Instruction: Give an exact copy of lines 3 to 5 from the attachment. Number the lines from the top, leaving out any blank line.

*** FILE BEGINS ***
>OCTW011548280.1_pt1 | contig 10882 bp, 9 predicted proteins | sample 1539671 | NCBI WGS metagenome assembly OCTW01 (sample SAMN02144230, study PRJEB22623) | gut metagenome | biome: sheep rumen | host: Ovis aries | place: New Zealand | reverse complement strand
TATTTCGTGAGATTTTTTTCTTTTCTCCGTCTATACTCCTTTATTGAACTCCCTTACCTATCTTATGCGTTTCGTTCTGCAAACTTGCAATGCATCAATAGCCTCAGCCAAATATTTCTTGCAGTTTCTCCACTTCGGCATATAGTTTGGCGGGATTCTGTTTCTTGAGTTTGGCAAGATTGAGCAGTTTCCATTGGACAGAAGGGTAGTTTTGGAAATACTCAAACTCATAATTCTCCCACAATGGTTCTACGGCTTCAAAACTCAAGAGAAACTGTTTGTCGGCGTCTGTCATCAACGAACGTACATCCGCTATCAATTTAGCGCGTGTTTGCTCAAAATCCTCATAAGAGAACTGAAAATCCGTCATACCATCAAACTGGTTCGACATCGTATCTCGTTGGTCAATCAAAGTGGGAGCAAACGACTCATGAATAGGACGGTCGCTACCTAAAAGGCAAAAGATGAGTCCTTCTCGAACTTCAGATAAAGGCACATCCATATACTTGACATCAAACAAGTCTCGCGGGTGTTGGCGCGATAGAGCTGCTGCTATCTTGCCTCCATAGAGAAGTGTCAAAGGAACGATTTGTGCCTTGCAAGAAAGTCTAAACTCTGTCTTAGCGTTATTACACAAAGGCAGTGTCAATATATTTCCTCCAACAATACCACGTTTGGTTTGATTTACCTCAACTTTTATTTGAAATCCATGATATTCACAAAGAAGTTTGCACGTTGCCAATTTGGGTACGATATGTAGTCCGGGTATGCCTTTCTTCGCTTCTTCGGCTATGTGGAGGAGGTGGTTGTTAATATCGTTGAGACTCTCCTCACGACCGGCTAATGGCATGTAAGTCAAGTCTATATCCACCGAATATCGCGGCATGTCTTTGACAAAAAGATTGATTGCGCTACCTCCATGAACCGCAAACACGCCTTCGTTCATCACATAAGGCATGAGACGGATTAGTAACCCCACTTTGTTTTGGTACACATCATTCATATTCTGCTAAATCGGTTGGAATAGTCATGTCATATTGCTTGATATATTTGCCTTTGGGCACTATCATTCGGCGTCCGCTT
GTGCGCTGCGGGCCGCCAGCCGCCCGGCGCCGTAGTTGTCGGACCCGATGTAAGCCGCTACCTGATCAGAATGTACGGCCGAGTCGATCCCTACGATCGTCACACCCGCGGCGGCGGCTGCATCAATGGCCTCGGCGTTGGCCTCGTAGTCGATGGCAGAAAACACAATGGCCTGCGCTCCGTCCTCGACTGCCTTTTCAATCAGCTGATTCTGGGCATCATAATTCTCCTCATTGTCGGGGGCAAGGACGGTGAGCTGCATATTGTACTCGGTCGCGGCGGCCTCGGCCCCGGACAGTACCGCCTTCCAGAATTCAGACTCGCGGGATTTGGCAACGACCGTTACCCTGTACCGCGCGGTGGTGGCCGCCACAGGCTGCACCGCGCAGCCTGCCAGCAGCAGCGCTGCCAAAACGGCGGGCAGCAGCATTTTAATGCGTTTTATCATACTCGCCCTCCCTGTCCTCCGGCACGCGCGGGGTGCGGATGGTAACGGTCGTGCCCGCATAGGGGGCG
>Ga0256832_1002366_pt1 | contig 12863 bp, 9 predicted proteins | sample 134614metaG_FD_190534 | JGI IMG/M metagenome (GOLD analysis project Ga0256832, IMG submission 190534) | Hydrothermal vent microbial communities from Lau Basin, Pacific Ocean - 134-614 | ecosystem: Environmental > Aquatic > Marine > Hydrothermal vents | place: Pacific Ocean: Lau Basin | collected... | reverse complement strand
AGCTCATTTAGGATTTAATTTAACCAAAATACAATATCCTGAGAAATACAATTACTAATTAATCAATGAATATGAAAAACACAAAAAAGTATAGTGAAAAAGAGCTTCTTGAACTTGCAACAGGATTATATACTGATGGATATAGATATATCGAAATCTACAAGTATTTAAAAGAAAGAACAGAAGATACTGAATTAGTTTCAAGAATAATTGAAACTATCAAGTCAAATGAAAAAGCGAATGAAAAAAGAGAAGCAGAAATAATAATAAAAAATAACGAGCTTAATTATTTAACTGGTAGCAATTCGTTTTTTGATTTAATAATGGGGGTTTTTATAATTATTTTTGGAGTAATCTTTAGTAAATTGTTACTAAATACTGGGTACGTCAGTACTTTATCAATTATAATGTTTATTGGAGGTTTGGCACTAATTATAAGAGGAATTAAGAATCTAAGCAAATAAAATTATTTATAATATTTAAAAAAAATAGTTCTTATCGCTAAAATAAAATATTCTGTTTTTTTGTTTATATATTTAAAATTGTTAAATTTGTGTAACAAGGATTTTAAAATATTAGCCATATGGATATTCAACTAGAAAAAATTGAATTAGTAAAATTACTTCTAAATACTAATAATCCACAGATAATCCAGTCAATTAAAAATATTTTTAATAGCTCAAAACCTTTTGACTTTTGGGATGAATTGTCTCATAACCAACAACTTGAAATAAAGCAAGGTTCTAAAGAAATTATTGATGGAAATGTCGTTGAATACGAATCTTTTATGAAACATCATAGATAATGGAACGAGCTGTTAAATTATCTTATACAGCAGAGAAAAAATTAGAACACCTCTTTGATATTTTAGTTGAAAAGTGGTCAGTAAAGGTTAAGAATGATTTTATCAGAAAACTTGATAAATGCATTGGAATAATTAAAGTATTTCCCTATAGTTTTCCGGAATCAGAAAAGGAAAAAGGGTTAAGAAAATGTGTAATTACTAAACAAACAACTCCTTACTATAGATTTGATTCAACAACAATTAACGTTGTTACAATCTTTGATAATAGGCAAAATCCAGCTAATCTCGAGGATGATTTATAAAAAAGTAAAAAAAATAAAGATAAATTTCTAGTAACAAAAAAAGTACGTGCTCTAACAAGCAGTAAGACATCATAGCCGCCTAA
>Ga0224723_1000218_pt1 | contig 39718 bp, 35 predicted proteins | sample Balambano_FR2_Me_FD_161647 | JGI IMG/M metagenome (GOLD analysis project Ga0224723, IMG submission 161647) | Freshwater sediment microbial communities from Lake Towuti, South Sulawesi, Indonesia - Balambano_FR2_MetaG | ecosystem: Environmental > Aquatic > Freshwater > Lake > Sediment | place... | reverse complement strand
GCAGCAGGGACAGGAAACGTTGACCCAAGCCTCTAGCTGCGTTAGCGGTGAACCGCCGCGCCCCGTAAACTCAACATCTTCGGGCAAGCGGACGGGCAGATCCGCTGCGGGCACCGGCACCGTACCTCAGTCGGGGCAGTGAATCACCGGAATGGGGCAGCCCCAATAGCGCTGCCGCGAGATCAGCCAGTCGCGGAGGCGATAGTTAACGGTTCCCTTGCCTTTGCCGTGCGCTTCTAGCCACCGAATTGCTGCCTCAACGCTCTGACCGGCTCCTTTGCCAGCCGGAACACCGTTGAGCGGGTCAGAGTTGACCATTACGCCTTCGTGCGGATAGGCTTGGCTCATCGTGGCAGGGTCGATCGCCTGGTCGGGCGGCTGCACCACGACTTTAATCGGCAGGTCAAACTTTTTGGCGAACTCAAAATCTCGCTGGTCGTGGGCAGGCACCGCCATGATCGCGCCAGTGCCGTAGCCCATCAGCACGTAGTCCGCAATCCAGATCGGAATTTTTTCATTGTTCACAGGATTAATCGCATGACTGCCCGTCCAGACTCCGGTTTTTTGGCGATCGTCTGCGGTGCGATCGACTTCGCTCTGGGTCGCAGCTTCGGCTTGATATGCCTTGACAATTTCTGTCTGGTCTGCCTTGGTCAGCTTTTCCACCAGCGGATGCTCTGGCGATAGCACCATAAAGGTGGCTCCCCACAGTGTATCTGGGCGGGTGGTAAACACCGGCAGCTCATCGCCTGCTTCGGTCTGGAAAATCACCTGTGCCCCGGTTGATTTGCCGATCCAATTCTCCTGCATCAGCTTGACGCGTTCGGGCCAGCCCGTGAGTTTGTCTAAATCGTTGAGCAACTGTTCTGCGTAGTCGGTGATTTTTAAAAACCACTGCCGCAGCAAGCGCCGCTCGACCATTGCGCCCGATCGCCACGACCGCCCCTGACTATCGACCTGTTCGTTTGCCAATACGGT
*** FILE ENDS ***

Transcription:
GTGCGCTGCGGGCCGCCAGCCGCCCGGCGCCGTAGTTGTCGGACCCGATGTAAGCCGCTACCTGATCAGAATGTACGGCCGAGTCGATCCCTACGATCGTCACACCCGCGGCGGCGGCTGCATCAATGGCCTCGGCGTTGGCCTCGTAGTCGATGGCAGAAAACACAATGGCCTGCGCTCCGTCCTCGACTGCCTTTTCAATCAGCTGATTCTGGGCATCATAATTCTCCTCATTGTCGGGGGCAAGGACGGTGAGCTGCATATTGTACTCGGTCGCGGCGGCCTCGGCCCCGGACAGTACCGCCTTCCAGAATTCAGACTCGCGGGATTTGGCAACGACCGTTACCCTGTACCGCGCGGTGGTGGCCGCCACAGGCTGCACCGCGCAGCCTGCCAGCAGCAGCGCTGCCAAAACGGCGGGCAGCAGCATTTTAATGCGTTTTATCATACTCGCCCTCCCTGTCCTCCGGCACGCGCGGGGTGCGGATGGTAACGGTCGTGCCCGCATAGGGGGCG
>Ga0256832_1002366_pt1 | contig 12863 bp, 9 predicted proteins | sample 134614metaG_FD_190534 | JGI IMG/M metagenome (GOLD analysis project Ga0256832, IMG submission 190534) | Hydrothermal vent microbial communities from Lau Basin, Pacific Ocean - 134-614 | ecosystem: Environmental > Aquatic > Marine > Hydrothermal vents | place: Pacific Ocean: Lau Basin | collected... | reverse complement strand
AGCTCATTTAGGATTTAATTTAACCAAAATACAATATCCTGAGAAATACAATTACTAATTAATCAATGAATATGAAAAACACAAAAAAGTATAGTGAAAAAGAGCTTCTTGAACTTGCAACAGGATTATATACTGATGGATATAGATATATCGAAATCTACAAGTATTTAAAAGAAAGAACAGAAGATACTGAATTAGTTTCAAGAATAATTGAAACTATCAAGTCAAATGAAAAAGCGAATGAAAAAAGAGAAGCAGAAATAATAATAAAAAATAACGAGCTTAATTATTTAACTGGTAGCAATTCGTTTTTTGATTTAATAATGGGGGTTTTTATAATTATTTTTGGAGTAATCTTTAGTAAATTGTTACTAAATACTGGGTACGTCAGTACTTTATCAATTATAATGTTTATTGGAGGTTTGGCACTAATTATAAGAGGAATTAAGAATCTAAGCAAATAAAATTATTTATAATATTTAAAAAAAATAGTTCTTATCGCTAAAATAAAATATTCTGTTTTTTTGTTTATATATTTAAAATTGTTAAATTTGTGTAACAAGGATTTTAAAATATTAGCCATATGGATATTCAACTAGAAAAAATTGAATTAGTAAAATTACTTCTAAATACTAATAATCCACAGATAATCCAGTCAATTAAAAATATTTTTAATAGCTCAAAACCTTTTGACTTTTGGGATGAATTGTCTCATAACCAACAACTTGAAATAAAGCAAGGTTCTAAAGAAATTATTGATGGAAATGTCGTTGAATACGAATCTTTTATGAAACATCATAGATAATGGAACGAGCTGTTAAATTATCTTATACAGCAGAGAAAAAATTAGAACACCTCTTTGATATTTTAGTTGAAAAGTGGTCAGTAAAGGTTAAGAATGATTTTATCAGAAAACTTGATAAATGCATTGGAATAATTAAAGTATTTCCCTATAGTTTTCCGGAATCAGAAAAGGAAAAAGGGTTAAGAAAATGTGTAATTACTAAACAAACAACTCCTTACTATAGATTTGATTCAACAACAATTAACGTTGTTACAATCTTTGATAATAGGCAAAATCCAGCTAATCTCGAGGATGATTTATAAAAAAGTAAAAAAAATAAAGATAAATTTCTAGTAACAAAAAAAGTACGTGCTCTAACAAGCAGTAAGACATCATAGCCGCCTAA